Established as a wildlife sanctuary more than 120 years ago, Yala National Park is today one the best places to see animals in Sri Lanka. Our day-long jeep safaris will give you the chance to come face to face with some of the 44 species of mammals that call it home.
As well as herd of 300-350 elephants, the park is famous for one of the highest leopard densities in the world, with 25 individuals estimated to roam in Block 1. If you’re lucky, you may spot wild water buffaloes, sloth bears, sambars, jackals, spotted dear, peacocks and crocodiles, Toque macaques, golden palm civets, red slender loris and fishing cats. It also harbours 215 bird species, including 6 endemic to Sri Lanka.
Yala is one of the most visited national parks, which means it boasts a wide range of accommodation, from luxury tented bush camps near Block 1 for the full safari experience, to very reasonable small hotels in nearby towns. As always, we try to do things a bit differently, so we’ll take you to an ecolodge north of the park at Block 5, an area that’s far less busy than block 1 and perfect for photography, birding and a more private nature experience. As well as jeep tours, you can explore the area in a more immersive and sustainable way, on walking safaris with one of the lodge’s local guides.
There are a further 6 national parks and 3 wildlife sanctuaries in the vicinity of Yala where you can also spot large mammals and huge numbers of birds, so why not try the wetlands of Bundala or get your elephant fix at Udawalawe or Lunugamvehera National Park? Just let us know what kind of wildlife experience you want and let us do the rest!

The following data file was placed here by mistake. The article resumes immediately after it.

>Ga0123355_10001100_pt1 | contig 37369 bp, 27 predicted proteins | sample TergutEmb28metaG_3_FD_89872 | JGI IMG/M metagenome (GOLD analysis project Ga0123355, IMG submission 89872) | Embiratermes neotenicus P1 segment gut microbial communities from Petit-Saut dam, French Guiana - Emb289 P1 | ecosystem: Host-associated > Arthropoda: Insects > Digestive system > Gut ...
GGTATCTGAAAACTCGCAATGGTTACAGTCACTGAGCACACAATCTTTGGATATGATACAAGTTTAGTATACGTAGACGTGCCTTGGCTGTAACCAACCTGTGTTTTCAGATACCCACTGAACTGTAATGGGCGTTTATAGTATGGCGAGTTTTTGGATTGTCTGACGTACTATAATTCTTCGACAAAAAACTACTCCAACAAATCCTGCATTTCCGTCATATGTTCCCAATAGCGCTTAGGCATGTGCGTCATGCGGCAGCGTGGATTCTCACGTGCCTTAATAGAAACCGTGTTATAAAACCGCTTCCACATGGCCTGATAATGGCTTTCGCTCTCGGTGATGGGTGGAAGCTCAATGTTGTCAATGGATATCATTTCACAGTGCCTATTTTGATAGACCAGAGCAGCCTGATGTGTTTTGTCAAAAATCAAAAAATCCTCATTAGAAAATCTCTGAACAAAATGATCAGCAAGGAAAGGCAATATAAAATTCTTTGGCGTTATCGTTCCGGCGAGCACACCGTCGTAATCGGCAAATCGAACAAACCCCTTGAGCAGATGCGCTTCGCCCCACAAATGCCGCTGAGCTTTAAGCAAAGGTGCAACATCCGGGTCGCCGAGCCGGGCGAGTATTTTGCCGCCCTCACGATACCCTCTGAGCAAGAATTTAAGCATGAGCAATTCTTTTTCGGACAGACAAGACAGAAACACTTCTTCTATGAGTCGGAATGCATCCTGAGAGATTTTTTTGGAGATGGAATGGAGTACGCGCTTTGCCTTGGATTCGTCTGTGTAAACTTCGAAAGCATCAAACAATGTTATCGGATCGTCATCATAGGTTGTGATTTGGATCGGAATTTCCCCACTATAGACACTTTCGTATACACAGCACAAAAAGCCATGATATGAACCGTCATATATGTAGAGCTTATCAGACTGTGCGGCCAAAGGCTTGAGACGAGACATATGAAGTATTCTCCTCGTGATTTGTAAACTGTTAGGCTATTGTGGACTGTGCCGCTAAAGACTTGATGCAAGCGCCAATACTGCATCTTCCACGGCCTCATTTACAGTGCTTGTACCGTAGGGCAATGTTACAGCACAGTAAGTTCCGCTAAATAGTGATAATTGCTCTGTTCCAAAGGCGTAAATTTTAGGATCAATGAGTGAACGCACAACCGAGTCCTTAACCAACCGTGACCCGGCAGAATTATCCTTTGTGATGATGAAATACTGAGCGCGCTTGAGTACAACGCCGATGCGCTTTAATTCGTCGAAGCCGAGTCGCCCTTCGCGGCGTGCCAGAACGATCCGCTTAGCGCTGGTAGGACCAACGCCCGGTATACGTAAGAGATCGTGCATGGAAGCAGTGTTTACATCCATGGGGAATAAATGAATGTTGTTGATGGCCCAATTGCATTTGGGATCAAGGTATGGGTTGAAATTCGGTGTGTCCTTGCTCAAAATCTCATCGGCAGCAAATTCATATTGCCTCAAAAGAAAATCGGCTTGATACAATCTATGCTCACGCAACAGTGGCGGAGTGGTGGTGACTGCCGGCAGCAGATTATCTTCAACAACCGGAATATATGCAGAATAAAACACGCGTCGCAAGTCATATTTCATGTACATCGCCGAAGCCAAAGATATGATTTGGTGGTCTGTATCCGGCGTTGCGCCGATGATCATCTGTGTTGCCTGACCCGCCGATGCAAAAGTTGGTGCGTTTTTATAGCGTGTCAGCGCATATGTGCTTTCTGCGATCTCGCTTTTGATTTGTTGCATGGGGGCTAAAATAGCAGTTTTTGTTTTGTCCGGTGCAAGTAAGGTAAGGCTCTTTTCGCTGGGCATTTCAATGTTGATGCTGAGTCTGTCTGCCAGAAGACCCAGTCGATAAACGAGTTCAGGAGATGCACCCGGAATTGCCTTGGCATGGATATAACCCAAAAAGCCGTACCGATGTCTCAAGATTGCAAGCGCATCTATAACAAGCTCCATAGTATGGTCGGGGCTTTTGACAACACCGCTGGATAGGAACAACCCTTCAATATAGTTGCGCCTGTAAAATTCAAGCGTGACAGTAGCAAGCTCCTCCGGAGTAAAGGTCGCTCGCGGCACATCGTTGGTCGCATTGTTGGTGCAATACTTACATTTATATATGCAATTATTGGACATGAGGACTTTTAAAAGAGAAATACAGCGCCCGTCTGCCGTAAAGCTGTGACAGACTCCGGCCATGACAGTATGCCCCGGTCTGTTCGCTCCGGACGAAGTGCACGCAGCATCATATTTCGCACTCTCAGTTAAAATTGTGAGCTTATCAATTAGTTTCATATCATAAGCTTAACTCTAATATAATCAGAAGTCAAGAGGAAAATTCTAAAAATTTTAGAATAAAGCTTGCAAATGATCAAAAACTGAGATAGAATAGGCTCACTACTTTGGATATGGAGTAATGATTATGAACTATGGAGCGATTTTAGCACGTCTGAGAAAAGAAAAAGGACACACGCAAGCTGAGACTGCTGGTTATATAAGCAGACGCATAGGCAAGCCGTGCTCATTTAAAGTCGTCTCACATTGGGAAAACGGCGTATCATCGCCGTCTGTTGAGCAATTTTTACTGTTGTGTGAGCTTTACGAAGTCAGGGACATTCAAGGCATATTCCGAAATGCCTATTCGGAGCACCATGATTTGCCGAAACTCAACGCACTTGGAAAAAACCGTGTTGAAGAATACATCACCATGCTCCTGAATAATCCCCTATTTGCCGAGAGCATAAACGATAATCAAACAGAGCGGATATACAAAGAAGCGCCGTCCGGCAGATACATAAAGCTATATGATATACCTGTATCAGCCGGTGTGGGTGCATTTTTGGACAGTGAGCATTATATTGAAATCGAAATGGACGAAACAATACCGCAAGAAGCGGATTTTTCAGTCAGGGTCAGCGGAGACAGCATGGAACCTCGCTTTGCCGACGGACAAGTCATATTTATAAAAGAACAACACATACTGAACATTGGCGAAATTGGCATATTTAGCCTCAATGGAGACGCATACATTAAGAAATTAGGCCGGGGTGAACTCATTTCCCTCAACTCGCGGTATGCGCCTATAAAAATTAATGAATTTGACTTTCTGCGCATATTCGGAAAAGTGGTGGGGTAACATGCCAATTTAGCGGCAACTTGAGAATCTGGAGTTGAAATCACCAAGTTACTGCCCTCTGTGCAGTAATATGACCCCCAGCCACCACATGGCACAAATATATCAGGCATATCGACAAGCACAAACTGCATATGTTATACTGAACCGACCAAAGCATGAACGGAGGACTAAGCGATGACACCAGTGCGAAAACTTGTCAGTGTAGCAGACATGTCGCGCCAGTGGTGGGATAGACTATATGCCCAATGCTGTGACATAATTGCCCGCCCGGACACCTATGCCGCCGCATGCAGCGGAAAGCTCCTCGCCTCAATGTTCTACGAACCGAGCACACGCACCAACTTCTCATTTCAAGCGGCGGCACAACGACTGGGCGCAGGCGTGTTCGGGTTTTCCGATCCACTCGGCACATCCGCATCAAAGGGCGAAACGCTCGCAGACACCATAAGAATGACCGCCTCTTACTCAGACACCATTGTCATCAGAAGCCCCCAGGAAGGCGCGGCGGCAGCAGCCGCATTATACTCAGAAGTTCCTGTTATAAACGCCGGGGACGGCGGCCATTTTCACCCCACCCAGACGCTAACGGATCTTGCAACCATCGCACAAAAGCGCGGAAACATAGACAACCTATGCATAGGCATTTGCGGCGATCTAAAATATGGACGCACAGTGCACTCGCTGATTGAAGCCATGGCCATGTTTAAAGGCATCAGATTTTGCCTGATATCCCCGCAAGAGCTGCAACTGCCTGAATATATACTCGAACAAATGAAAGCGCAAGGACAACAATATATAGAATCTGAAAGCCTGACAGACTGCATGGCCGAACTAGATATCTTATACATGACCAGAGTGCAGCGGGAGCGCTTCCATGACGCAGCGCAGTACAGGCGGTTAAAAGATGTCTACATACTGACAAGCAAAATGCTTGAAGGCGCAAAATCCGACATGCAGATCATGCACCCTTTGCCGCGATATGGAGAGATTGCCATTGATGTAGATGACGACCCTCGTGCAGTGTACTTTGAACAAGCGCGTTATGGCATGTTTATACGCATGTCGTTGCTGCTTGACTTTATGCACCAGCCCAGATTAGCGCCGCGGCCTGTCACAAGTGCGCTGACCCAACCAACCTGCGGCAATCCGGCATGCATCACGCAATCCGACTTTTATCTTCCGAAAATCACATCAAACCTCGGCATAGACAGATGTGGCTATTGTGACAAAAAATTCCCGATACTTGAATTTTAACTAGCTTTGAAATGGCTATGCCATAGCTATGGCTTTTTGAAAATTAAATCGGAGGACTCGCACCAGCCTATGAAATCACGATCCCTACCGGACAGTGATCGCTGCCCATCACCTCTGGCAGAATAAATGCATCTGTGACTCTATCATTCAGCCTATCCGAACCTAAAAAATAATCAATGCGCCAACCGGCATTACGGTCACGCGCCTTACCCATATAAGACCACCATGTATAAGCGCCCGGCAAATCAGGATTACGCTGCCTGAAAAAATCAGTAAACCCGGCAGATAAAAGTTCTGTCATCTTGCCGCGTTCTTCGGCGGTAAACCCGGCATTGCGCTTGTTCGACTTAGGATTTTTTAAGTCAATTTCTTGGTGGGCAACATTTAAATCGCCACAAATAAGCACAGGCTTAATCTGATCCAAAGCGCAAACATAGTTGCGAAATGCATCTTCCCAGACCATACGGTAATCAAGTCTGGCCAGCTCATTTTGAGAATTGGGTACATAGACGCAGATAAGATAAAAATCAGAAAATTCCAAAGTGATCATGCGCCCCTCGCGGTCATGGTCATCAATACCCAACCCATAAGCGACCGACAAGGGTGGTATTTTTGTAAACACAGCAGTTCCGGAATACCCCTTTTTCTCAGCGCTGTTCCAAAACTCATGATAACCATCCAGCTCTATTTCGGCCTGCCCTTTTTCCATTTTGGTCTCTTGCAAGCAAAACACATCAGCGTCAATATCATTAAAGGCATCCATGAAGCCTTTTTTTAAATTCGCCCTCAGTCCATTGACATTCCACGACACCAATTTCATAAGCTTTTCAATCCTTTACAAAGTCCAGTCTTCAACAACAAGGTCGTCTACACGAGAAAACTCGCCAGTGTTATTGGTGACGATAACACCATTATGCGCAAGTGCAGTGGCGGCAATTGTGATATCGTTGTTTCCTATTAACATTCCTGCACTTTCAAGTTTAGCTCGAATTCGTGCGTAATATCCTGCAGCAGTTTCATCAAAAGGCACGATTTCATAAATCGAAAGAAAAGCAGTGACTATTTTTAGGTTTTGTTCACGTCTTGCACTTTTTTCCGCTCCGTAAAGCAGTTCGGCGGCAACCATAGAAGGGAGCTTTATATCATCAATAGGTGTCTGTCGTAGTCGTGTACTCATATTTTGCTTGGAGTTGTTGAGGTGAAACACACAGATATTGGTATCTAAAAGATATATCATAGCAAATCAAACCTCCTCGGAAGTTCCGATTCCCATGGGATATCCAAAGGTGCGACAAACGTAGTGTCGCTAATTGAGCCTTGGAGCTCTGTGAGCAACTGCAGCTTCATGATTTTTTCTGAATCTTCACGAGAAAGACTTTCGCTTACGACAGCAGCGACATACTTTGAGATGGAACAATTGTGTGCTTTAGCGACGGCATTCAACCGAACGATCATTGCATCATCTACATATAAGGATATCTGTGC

Partly due to its reputation as “the” place to see leopards in Sri Lanka, Yala Block 1 has fallen victim to over-tourism in recent years. The pressure of numbers comes both from overseas and local visitors, with the worst behaviour taking place at sightings, where there can be 20-30 jeeps surrounding the animal and vying to get a better view.
As well as jeep drivers jostling and shouting in pursuit of tourist tips, poor visitor behaviour includes harassing animals at close quarters, driving at high speeds while pursuing animals, using flash photography and large buses and even alighting from vehicles.
To avoid contributing to the stress on animals and the environment, as well as give you a more relaxed experience, we prefer to use accommodation near block 5. It’s possible to visit block 1 from here too, but we arrive and depart at different times to standard tours and use the quieter northern gate. We would also highly recommend visiting neighbouring reserves, where you can see many of the same species – a leopard sighting may not be as guaranteed, but you’re sure to have an unforgettable experience.